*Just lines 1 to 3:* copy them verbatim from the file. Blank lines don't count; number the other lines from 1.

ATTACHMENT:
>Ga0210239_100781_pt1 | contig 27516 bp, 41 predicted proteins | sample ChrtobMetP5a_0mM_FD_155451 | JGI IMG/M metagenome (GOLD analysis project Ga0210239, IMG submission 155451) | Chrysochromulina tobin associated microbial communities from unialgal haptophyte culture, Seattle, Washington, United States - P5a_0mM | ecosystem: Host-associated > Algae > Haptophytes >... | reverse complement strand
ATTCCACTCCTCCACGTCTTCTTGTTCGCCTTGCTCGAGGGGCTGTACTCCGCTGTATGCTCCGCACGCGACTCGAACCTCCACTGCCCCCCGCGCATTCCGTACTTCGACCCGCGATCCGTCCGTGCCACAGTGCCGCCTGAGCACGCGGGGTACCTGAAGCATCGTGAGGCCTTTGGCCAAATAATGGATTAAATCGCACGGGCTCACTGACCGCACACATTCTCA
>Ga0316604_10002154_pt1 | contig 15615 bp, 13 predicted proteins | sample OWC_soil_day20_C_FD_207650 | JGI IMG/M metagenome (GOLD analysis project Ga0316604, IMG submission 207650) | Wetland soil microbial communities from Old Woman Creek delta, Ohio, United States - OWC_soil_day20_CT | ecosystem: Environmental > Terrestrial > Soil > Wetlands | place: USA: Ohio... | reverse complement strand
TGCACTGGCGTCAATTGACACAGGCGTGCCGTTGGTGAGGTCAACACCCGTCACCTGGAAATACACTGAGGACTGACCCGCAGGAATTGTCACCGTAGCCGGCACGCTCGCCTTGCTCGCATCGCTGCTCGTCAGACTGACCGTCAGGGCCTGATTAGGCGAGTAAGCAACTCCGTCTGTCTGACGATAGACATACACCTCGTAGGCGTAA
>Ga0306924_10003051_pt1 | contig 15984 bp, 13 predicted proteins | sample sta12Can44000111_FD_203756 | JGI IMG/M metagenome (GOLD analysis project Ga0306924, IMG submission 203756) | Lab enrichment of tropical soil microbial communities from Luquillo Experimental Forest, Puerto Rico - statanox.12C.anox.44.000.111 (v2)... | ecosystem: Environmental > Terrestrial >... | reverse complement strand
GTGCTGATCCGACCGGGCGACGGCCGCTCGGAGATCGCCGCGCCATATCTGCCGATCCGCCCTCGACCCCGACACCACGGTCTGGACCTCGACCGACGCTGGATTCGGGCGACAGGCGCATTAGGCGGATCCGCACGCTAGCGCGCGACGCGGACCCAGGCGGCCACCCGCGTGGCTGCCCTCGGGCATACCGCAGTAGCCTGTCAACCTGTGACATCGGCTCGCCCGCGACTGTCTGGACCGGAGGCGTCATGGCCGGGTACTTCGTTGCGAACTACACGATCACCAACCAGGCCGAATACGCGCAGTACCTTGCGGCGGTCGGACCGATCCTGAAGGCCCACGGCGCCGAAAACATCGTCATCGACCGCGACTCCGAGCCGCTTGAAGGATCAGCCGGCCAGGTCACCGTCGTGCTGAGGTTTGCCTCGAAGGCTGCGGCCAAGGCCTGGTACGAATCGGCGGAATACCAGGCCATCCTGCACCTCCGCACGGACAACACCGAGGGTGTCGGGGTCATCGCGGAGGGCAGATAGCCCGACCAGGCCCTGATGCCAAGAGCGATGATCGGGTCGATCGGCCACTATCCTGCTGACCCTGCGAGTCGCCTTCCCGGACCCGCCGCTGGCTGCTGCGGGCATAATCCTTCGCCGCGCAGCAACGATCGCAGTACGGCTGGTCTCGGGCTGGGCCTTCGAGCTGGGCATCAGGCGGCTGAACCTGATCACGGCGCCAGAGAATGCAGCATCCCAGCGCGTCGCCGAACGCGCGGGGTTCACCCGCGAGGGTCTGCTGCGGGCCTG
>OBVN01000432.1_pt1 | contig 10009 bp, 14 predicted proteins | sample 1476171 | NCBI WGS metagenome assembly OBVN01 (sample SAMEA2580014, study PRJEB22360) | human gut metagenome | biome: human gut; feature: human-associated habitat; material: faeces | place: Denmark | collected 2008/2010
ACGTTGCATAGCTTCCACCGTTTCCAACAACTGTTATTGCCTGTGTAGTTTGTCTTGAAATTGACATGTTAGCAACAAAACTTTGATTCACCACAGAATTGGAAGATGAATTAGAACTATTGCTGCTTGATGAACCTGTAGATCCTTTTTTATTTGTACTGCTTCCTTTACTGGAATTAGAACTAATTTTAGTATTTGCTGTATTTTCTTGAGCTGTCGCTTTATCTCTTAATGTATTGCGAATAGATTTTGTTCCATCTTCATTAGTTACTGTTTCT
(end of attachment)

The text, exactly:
>Ga0210239_100781_pt1 | contig 27516 bp, 41 predicted proteins | sample ChrtobMetP5a_0mM_FD_155451 | JGI IMG/M metagenome (GOLD analysis project Ga0210239, IMG submission 155451) | Chrysochromulina tobin associated microbial communities from unialgal haptophyte culture, Seattle, Washington, United States - P5a_0mM | ecosystem: Host-associated > Algae > Haptophytes >... | reverse complement strand
ATTCCACTCCTCCACGTCTTCTTGTTCGCCTTGCTCGAGGGGCTGTACTCCGCTGTATGCTCCGCACGCGACTCGAACCTCCACTGCCCCCCGCGCATTCCGTACTTCGACCCGCGATCCGTCCGTGCCACAGTGCCGCCTGAGCACGCGGGGTACCTGAAGCATCGTGAGGCCTTTGGCCAAATAATGGATTAAATCGCACGGGCTCACTGACCGCACACATTCTCA
>Ga0316604_10002154_pt1 | contig 15615 bp, 13 predicted proteins | sample OWC_soil_day20_C_FD_207650 | JGI IMG/M metagenome (GOLD analysis project Ga0316604, IMG submission 207650) | Wetland soil microbial communities from Old Woman Creek delta, Ohio, United States - OWC_soil_day20_CT | ecosystem: Environmental > Terrestrial > Soil > Wetlands | place: USA: Ohio... | reverse complement strand